Falungong Detentions Alienating And Destabilising
News Release Issued by the International Secretariat of Amnesty International
Falungong movement detentions: Alienating and potentially destabilizing
The arbitrary detention and continuing crackdown against followers of the Falungong movement in China are a new example of the authorities tactics of harassing detaining or criminalizing citizens who are peacefully exercising basic human rights. This crack down flies in the face of the Chinese governments commitments to increase social freedom and marks the beginning of yet another circle of stifled dissent and repression.
At least 97 alleged Falungong leaders have reportedly been arrested, their homes searched, and property confiscated in recent days. In addition, since Wednesday, thousands of Falungong practitioners -- mainly elderly women, gathering for morning exercises or to silently protest the arrest of fellow practitioners have reportedly -- have been detained in cities across North-east China, Shanghai and Guangzhou. Many were released after being transported by police to stadiums for "education" sessions, some having been beaten with electric batons by the police.
Falungong, devised by Li Hongzhi, now resident in the USA, combines elements of traditional Qigong breathing exercises, Buddhism, Daoism and conservative social principles. Adherents, estimated in their millions, are reported to include party members, prominent academics, and some military personnel.
The phenomenon first came to international prominence on April 25 when thousands of adherents gathered in silent protest outside Zhongnanhai - the central government compound in Beijing. On 14 June a State Council circular refuted rumours that the group had been declared illegal, but warned followers not to hold more protests.
On 22 July, the Ministry of Civil Affairs declared that the organization had not been legally registered and would be banned having "engaged in illegal activities, promoted superstition, spread fallacies, duped the public, incited and created disturbances and jeopardized social stability".
The Ministry of Public Security simultaneously decreed the following activities illegal and liable to prosecution: distributing or promoting Falungong materials or gathering to carry out meditation exercises to promote Falungong anywhere at any time; silent sit-in's, gatherings marches or demonstrations to protect or promote Falungong; fabricating or spreading rumours to incite social disorder, organizing or directing activities to protest relevant government decisions.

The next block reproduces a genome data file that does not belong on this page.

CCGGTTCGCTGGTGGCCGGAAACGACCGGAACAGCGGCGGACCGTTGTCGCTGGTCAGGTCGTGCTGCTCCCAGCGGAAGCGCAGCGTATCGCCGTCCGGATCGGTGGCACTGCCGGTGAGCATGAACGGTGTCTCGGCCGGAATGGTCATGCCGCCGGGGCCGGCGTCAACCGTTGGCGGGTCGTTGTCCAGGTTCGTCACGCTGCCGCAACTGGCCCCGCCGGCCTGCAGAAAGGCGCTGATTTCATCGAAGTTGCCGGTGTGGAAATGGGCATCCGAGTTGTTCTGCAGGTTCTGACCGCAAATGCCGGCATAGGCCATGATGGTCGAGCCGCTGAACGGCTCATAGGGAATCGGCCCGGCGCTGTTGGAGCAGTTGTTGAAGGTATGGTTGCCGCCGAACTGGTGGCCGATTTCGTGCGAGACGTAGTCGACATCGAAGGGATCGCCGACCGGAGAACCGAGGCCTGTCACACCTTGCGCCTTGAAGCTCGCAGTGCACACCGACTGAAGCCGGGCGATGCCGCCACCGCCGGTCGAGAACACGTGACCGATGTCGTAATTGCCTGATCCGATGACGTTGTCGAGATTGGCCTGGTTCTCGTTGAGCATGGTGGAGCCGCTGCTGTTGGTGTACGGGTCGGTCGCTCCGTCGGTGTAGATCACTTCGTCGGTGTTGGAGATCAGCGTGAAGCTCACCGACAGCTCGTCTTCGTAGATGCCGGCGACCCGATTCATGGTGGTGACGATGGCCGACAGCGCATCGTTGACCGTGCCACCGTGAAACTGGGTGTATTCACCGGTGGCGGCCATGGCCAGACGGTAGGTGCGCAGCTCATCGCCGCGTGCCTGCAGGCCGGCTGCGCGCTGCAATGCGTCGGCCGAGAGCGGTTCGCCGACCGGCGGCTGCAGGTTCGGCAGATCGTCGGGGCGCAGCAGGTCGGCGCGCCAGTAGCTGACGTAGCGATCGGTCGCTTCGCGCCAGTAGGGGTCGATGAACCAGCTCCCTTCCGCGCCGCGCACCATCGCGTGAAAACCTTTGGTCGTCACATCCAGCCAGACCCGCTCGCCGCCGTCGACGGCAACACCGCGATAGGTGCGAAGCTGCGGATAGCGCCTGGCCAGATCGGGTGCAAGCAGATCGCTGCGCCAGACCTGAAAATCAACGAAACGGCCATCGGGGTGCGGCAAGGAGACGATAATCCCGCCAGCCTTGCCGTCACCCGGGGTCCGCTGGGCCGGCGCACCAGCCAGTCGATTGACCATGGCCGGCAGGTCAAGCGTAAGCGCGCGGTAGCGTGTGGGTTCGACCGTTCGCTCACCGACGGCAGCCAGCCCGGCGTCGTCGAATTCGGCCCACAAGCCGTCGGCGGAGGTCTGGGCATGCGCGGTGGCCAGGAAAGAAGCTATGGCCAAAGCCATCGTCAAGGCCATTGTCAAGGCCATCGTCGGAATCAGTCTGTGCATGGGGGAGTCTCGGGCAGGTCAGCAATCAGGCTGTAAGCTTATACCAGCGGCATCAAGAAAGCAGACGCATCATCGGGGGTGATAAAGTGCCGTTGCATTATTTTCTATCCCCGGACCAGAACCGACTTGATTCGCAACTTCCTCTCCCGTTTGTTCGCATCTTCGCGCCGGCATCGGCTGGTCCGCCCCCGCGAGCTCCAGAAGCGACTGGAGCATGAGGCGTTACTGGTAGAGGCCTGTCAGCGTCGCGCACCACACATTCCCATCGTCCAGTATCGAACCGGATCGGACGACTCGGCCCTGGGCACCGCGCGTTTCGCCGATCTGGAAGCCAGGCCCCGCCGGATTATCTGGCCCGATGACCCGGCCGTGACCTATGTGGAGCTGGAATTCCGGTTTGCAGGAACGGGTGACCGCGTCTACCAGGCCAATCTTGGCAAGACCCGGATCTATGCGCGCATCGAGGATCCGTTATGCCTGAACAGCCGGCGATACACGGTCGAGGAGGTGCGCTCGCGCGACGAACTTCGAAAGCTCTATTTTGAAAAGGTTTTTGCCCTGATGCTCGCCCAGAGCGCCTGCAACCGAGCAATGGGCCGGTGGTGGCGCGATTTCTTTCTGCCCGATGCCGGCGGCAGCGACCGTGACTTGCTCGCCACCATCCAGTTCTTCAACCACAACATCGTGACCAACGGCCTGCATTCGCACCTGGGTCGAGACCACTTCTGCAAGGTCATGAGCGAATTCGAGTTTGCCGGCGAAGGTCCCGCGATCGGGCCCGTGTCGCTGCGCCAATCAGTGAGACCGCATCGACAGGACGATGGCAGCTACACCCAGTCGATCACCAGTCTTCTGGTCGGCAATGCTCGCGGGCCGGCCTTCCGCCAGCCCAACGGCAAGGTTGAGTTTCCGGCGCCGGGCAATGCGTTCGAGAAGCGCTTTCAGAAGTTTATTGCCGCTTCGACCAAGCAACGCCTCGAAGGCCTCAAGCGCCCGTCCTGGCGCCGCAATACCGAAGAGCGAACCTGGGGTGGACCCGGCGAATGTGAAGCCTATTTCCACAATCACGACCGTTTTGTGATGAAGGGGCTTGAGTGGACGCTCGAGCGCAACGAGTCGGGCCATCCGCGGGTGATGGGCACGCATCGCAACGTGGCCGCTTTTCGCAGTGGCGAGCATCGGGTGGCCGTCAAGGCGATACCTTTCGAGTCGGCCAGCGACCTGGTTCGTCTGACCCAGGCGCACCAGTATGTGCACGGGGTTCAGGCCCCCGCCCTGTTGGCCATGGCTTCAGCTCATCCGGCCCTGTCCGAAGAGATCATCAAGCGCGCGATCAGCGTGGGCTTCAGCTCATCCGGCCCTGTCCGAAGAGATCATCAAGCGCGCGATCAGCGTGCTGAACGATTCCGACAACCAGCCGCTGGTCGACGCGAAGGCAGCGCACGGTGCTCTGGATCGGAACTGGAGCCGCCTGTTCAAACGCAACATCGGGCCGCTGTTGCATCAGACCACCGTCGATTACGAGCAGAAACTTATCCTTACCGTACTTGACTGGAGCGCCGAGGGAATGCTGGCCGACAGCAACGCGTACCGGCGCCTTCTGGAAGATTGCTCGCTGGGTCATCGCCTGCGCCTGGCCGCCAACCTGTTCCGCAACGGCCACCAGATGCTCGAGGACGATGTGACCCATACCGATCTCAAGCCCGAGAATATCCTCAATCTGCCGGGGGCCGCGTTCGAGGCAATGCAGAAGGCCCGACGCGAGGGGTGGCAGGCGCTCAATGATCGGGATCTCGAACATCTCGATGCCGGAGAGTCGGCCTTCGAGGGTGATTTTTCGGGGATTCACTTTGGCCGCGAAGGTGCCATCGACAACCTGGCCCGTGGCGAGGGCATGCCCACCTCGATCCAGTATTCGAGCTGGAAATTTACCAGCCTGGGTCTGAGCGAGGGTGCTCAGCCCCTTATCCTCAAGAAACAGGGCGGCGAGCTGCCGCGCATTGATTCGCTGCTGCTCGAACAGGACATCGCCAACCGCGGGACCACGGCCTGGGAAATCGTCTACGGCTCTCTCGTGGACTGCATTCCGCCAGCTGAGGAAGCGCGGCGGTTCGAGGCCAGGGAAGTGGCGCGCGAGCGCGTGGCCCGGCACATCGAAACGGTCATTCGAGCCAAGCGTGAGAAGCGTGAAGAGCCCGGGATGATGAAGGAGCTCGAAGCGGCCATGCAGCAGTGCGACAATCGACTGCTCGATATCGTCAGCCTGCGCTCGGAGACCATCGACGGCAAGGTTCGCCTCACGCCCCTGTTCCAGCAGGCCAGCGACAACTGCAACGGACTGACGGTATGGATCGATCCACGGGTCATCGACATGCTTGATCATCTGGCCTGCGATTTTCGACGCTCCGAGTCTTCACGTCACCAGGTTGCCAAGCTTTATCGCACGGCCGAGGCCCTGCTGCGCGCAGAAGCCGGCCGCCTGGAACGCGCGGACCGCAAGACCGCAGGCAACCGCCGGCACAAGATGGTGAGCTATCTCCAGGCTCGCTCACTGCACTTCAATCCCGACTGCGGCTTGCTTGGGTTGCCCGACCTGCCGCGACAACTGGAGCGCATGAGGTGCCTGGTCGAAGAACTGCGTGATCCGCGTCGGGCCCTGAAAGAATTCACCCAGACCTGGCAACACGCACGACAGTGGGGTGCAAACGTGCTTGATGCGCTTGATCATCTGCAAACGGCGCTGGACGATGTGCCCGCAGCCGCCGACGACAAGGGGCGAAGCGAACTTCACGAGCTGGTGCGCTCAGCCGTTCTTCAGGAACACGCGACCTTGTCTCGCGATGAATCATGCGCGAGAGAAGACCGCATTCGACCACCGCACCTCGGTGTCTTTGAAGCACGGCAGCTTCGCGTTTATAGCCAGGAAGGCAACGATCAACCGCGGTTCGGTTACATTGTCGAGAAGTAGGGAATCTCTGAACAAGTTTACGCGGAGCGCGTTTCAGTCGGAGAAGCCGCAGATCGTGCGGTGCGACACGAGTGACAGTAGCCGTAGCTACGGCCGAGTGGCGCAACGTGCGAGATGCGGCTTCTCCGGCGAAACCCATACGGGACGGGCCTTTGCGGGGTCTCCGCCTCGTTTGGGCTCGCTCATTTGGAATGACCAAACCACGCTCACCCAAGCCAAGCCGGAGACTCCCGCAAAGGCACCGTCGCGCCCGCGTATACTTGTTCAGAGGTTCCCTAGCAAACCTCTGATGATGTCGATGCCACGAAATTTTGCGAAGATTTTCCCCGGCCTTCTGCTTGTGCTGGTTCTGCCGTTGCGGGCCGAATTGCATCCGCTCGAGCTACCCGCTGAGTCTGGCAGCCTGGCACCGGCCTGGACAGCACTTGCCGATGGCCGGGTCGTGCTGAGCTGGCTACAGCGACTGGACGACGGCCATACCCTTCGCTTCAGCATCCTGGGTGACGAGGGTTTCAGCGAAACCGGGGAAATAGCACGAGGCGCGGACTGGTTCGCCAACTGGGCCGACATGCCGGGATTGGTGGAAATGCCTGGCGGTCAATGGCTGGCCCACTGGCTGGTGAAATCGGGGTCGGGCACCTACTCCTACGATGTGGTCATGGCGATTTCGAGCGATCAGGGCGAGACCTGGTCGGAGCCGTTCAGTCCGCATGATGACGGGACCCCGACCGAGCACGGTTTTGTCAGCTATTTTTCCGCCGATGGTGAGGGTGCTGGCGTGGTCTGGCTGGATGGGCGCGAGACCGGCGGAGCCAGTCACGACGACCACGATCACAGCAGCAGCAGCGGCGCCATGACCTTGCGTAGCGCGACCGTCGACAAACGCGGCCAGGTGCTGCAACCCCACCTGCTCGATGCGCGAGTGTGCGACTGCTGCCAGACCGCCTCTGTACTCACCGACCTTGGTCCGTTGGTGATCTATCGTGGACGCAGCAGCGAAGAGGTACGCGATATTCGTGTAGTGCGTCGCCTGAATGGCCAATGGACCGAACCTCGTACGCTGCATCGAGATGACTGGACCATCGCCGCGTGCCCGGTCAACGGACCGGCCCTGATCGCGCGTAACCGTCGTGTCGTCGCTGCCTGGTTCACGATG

This directive includes blanket criminalization of the exercise of basic freedoms enshrined in the Chinese constitution and in international human rights treaties.
The crackdown comes during a nationwide "anti superstition" campaign which has been in progress since at least mid 1998. The official media has repeatedly denounced traditional practices such as fengshui - geomancy, and fortune telling. "Unauthorized" temples have been demolished, and adherents of charismatic or unorthodox religious and millenarian groups have been assigned without trial to re-education through labour camps. Their alleged leaders have also been sentenced to death or long prison terms for allegedly defrauding followers, "organizing cults to obstruct the implementation of the law" or duping female followers into sex as a "sacred summons", which is considered rape. The Ministry of Public Security laterly designated five major sects as the focus of the crackdown, including the Zhushenjiao based in Hunan, whose leader Liu Jiaguo was sentenced to death last month.